# Randomness Assumption (IID assumption)

The randomness assumption (also known as the IID assumption) is that the observations in a sequence are generated independently from the same probability distribution `⚠ $Q$`

on the space of possible observations `⚠ $\mathbf{Z}$`

(often `⚠ $\mathbf{Z}=\mathbf{X}\times\mathbf{Y}$`

). A weaker (for a wide class of `⚠ $\mathbf{Z}$`

, according to de Finetti's theorem) assumption is that of exchangeability.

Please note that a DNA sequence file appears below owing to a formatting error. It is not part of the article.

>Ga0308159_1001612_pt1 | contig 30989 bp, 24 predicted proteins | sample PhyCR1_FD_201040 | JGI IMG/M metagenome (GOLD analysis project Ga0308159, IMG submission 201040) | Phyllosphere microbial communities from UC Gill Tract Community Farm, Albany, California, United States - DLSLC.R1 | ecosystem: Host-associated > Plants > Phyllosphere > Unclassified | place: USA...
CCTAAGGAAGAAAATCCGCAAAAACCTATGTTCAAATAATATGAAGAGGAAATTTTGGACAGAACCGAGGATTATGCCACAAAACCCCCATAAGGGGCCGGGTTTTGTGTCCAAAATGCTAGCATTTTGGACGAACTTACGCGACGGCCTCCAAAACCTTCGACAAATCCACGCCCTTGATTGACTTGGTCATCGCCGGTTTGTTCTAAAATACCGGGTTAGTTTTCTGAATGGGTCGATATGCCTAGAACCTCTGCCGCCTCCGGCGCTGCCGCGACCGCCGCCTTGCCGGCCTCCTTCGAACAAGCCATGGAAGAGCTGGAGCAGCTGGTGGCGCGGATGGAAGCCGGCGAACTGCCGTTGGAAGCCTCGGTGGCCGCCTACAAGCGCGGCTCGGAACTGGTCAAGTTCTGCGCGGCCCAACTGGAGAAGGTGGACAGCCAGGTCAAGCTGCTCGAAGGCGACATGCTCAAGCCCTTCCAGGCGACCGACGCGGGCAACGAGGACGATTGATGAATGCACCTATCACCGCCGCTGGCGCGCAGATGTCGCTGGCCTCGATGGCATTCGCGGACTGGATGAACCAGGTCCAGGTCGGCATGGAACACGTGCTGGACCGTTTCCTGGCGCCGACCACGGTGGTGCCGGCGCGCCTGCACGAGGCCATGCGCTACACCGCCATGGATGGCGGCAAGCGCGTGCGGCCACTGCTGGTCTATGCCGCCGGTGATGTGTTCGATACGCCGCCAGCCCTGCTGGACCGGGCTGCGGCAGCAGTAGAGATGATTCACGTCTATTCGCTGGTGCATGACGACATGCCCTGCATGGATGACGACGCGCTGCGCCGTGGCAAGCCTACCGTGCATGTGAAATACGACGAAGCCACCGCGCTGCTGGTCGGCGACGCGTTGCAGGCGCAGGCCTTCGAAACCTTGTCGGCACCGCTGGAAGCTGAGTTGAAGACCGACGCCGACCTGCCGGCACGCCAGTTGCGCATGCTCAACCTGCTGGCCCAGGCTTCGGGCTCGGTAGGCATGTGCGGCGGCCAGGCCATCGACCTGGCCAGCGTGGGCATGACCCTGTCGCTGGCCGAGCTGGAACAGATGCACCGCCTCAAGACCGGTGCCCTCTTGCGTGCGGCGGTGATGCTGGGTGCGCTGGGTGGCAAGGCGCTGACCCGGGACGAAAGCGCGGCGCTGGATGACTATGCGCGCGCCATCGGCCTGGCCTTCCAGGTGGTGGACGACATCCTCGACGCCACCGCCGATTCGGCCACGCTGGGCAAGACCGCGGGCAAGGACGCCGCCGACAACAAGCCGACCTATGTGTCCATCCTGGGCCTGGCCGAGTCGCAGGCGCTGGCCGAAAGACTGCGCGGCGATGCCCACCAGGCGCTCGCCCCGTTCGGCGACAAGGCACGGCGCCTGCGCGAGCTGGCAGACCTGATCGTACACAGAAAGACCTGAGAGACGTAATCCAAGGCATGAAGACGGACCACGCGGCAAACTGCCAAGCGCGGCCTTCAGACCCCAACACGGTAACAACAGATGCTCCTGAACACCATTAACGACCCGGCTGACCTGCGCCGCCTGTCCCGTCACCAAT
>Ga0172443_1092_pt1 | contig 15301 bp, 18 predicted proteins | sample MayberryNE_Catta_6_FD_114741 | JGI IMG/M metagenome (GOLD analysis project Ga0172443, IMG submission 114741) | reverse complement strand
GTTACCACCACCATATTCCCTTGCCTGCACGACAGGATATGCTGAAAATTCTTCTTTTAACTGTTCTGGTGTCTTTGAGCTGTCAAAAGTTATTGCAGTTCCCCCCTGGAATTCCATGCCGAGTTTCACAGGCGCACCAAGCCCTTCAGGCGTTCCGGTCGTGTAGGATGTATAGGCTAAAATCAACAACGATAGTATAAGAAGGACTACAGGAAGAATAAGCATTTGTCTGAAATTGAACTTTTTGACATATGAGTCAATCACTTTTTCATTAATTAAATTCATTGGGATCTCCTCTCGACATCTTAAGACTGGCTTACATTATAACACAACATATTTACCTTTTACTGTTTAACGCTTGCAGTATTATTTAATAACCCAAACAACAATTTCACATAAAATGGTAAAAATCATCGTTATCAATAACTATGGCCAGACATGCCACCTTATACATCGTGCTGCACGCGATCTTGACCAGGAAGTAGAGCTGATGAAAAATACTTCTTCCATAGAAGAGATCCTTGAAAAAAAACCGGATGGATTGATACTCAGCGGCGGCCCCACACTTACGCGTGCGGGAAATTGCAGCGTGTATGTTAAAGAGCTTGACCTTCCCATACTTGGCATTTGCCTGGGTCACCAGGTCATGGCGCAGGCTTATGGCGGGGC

The randomness assumption is used in stochastic prediction and conformal prediction. It is a standard assumption in machine learning. In applications, algorithms developed under this assumption (such as SVM) are often applied when the assumption is violated. However, if the observations `⚠ $z_1,z_2,\ldots$`

, `⚠ $z_i=(x_i,y_i)$`

, are coming from a stationary measure on `⚠ $\mathbf{Z}^{\infty}$`

, the IID assumption can be often made "almost satisfied" by extending the objects `⚠ $x_i$`

. For example, in the case of time series we may add the pre-history of `⚠ $y_i$`

to `⚠ $x_i$`

(and this will work very well if the time series is Markov).